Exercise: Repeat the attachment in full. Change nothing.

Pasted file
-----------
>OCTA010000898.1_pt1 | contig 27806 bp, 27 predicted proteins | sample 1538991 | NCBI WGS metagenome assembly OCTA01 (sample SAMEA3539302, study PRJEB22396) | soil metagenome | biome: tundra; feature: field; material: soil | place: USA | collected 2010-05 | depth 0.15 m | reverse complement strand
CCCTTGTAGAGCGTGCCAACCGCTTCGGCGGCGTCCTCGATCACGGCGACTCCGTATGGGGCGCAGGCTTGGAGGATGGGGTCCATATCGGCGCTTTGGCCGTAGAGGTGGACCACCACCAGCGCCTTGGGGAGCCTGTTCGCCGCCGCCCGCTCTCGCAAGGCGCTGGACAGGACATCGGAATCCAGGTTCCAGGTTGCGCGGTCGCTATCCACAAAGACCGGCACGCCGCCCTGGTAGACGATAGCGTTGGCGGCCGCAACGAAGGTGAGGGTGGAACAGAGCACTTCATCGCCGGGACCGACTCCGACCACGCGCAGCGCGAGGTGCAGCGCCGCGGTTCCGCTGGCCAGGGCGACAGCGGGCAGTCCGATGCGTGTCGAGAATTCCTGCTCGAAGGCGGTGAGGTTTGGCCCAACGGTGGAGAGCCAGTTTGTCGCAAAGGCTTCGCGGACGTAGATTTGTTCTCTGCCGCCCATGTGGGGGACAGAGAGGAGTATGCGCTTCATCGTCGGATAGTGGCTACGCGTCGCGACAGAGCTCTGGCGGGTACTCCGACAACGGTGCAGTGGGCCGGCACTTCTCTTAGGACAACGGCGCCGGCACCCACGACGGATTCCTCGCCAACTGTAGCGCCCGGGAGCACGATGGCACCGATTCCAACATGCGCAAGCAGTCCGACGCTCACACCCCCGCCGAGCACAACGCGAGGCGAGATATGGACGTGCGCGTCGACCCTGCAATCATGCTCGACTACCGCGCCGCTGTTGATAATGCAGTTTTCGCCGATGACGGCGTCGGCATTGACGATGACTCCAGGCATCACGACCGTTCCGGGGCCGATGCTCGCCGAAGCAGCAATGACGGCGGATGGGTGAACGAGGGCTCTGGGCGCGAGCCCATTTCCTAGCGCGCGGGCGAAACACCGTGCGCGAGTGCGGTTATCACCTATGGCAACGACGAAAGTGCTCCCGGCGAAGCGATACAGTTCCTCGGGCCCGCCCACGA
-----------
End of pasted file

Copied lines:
>OCTA010000898.1_pt1 | contig 27806 bp, 27 predicted proteins | sample 1538991 | NCBI WGS metagenome assembly OCTA01 (sample SAMEA3539302, study PRJEB22396) | soil metagenome | biome: tundra; feature: field; material: soil | place: USA | collected 2010-05 | depth 0.15 m | reverse complement strand
CCCTTGTAGAGCGTGCCAACCGCTTCGGCGGCGTCCTCGATCACGGCGACTCCGTATGGGGCGCAGGCTTGGAGGATGGGGTCCATATCGGCGCTTTGGCCGTAGAGGTGGACCACCACCAGCGCCTTGGGGAGCCTGTTCGCCGCCGCCCGCTCTCGCAAGGCGCTGGACAGGACATCGGAATCCAGGTTCCAGGTTGCGCGGTCGCTATCCACAAAGACCGGCACGCCGCCCTGGTAGACGATAGCGTTGGCGGCCGCAACGAAGGTGAGGGTGGAACAGAGCACTTCATCGCCGGGACCGACTCCGACCACGCGCAGCGCGAGGTGCAGCGCCGCGGTTCCGCTGGCCAGGGCGACAGCGGGCAGTCCGATGCGTGTCGAGAATTCCTGCTCGAAGGCGGTGAGGTTTGGCCCAACGGTGGAGAGCCAGTTTGTCGCAAAGGCTTCGCGGACGTAGATTTGTTCTCTGCCGCCCATGTGGGGGACAGAGAGGAGTATGCGCTTCATCGTCGGATAGTGGCTACGCGTCGCGACAGAGCTCTGGCGGGTACTCCGACAACGGTGCAGTGGGCCGGCACTTCTCTTAGGACAACGGCGCCGGCACCCACGACGGATTCCTCGCCAACTGTAGCGCCCGGGAGCACGATGGCACCGATTCCAACATGCGCAAGCAGTCCGACGCTCACACCCCCGCCGAGCACAACGCGAGGCGAGATATGGACGTGCGCGTCGACCCTGCAATCATGCTCGACTACCGCGCCGCTGTTGATAATGCAGTTTTCGCCGATGACGGCGTCGGCATTGACGATGACTCCAGGCATCACGACCGTTCCGGGGCCGATGCTCGCCGAAGCAGCAATGACGGCGGATGGGTGAACGAGGGCTCTGGGCGCGAGCCCATTTCCTAGCGCGCGGGCGAAACACCGTGCGCGAGTGCGGTTATCACCTATGGCAACGACGAAAGTGCTCCCGGCGAAGCGATACAGTTCCTCGGGCCCGCCCACGA